by Pete Schoeninger
Q: I have been thinking of buying a Cessna 185 as an investment and just storing it for 10-15 years thinking they are out of production, and are a popular airplane in the “outback,” and therefore could appreciate in value quite a bit. Would you do that?
A: No. Who knows what airplane values will do in the future, but there doesn’t seem to be a lot of appreciation left for older, out-of-production airplanes. I do have a friend who bought a C-185 many years ago for about $30,000 and recently sold it for $90,000. It is unusual for an airplane to triple in value over time, but he got lucky. Even so, I would estimate his expenses – besides normal operating expenses – were as follows: hangar rent for many years @ $2,500 a year; engine overhaul, $28,000; insurance, perhaps $1,500 per year; a minor upgrade in radios, $15,000; etc. So he had a total of more than $90,000 in it when he sold it, but he got a lot of great use out of it, and it was worth more than a used car of the same vintage. Airplanes are built to FLY, not sit.
Q: At EAA AirVenture Oshkosh this year, I saw many innovations, but much was being directed toward experimental aircraft owners and not those of us who own certified aircraft. Why don’t more manufacturers of this “gee whiz” equipment, such as autopilots, manufacture for certified aircraft?
A: Your observation is correct. The massive cost of certifying equipment for a relatively small sale volume is cost prohibitive. Unfortunately, this results in certified airplanes flying around with decades old engines, avionics and electronics, which does nothing to advance the industry and safety. Let’s hope that our national aviation organizations – through our support – can convince the Federal Aviation Administration to allow some of these innovations to be installed on certified aircraft in the future.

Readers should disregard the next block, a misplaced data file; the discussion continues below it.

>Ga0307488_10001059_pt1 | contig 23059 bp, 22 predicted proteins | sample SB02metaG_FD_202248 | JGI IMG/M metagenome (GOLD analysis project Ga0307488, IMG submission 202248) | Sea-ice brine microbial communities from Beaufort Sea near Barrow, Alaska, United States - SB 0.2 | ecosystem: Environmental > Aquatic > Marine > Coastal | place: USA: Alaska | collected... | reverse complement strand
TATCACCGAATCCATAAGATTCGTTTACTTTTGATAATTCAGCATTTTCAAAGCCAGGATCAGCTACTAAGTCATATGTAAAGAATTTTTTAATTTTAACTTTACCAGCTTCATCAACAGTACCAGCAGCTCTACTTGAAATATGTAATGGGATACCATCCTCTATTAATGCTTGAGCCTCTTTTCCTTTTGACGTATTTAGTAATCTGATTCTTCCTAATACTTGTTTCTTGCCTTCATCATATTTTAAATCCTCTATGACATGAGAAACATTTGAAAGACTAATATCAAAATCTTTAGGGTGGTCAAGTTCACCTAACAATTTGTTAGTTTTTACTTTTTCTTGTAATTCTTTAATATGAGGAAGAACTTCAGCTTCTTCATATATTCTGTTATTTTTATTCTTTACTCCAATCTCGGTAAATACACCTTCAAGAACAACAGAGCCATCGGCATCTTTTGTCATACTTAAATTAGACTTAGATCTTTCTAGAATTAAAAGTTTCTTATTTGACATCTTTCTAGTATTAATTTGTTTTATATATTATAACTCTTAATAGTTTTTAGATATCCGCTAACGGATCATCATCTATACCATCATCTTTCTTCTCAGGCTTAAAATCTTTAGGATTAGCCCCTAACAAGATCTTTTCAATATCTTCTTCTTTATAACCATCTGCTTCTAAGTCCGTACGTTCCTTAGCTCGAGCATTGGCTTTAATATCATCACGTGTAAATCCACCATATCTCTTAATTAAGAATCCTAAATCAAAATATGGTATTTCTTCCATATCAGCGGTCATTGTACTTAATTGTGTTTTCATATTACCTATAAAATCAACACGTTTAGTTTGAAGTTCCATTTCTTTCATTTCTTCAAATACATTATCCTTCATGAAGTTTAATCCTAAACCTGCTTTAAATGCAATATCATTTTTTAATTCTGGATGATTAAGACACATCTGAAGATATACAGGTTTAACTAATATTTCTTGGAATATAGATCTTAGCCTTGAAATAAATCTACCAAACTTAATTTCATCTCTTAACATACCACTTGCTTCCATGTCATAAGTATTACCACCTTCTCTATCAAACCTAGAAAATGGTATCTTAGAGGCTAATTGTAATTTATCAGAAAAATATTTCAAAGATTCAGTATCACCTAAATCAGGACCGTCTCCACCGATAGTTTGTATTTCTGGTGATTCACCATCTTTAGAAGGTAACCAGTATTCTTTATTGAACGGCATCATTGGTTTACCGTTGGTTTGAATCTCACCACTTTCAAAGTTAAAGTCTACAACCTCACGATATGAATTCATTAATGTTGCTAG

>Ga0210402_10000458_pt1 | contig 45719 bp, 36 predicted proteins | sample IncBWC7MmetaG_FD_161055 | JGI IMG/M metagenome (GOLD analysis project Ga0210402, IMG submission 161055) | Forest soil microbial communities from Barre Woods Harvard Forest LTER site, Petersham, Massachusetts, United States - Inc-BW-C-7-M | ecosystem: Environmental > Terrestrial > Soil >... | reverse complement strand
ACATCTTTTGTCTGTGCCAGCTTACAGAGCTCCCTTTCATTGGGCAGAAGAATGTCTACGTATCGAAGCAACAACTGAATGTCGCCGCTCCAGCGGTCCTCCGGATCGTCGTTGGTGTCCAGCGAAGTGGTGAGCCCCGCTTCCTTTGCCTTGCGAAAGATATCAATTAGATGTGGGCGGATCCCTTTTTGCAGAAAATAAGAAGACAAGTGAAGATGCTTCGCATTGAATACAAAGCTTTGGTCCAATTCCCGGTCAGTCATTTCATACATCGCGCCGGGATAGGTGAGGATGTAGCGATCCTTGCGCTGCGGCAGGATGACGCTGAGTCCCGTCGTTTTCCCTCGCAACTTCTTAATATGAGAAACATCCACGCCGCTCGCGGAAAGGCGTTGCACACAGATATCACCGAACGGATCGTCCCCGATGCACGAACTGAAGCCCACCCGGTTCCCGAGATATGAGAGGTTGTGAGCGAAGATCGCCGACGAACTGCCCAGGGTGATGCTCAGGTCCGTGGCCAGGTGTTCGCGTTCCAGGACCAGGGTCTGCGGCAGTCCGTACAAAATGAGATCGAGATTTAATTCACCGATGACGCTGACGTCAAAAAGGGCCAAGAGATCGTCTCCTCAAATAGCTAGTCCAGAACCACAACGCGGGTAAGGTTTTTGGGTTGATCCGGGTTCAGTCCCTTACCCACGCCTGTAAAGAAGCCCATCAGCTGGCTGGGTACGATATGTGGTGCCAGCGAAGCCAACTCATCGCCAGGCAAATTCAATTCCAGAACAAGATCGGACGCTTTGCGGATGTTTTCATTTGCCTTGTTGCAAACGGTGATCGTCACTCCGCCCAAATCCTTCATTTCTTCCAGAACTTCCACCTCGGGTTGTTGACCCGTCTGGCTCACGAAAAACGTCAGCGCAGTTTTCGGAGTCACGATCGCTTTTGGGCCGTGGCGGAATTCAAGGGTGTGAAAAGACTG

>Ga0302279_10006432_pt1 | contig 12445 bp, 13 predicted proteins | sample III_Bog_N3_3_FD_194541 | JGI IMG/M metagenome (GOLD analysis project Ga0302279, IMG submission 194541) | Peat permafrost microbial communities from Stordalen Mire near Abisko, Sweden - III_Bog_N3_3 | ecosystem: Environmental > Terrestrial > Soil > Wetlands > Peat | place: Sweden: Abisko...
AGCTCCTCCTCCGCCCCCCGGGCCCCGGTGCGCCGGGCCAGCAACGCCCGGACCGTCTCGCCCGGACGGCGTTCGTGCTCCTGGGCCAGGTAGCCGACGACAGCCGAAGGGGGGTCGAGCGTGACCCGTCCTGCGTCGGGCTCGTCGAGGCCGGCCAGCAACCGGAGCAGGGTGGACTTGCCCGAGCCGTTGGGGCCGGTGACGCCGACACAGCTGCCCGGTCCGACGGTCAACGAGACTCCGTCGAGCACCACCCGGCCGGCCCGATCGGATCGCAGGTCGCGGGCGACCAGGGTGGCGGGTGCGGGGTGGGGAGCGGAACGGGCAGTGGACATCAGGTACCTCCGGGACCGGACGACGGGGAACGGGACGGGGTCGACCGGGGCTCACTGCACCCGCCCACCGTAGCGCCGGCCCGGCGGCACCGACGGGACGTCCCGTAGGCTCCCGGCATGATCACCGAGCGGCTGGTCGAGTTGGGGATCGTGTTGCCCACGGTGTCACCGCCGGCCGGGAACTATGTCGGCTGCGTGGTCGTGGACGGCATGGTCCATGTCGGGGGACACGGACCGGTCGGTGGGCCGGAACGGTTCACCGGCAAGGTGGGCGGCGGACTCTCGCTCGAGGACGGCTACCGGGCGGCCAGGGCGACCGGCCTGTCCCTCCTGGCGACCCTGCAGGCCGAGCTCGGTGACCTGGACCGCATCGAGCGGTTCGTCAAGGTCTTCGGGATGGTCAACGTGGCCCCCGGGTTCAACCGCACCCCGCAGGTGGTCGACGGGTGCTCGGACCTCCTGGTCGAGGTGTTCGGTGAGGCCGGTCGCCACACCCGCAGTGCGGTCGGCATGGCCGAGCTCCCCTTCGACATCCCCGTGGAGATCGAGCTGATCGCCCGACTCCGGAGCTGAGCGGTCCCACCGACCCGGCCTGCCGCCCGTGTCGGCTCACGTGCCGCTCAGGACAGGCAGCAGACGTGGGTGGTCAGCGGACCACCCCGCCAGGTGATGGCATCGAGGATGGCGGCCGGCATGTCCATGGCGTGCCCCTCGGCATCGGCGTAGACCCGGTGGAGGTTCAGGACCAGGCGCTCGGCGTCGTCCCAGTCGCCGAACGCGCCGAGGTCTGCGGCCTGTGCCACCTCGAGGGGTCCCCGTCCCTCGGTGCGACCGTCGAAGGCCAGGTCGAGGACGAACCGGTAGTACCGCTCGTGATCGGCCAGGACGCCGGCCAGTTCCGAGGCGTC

Q: I am moving from Kentucky to Minnesota (job transfer) in November. The engine in my Mooney is nearing overhaul, and I plan to have that done next summer. Last week, I stopped by the airport I will be relocating my aircraft to, and was told by local pilots to make sure I install an engine heater at overhaul. In the interim, someone suggested using two 100-watt trouble lights under the engine oil tank, and a blanket over the cowling. Is that ever done?
A: DO NOT put lights in your cowling under your engine oil tank. There is a risk of fire with a drop of fuel or oil falling onto a very hot bulb. Ask your aircraft technician if he has a forced air preheater that could heat your engine just before start up for a modest fee. This was the preferred method before electric engine heaters became popular 25 years ago. Better yet, see if the local fixed base operator has space in a heated hangar for rent, or can put your aircraft in the heated hangar the night before you fly. You will never regret installing that engine preheater next summer.
EDITOR’S NOTE: Pete Schoeninger is an aviation consultant and aircraft appraiser who lives in Wisconsin. He is an experienced fixed base operator, aircraft salesman and airport manager. Email your questions about all things aviation to: Pete.Harriet@gmail.com. For assistance with aircraft appraisals or fixed base operator and airport management consultation, call 262-533-3056. Any answers provided in this column are the opinion of the author and not necessarily this publication, or its editor, publisher, owners and affiliates.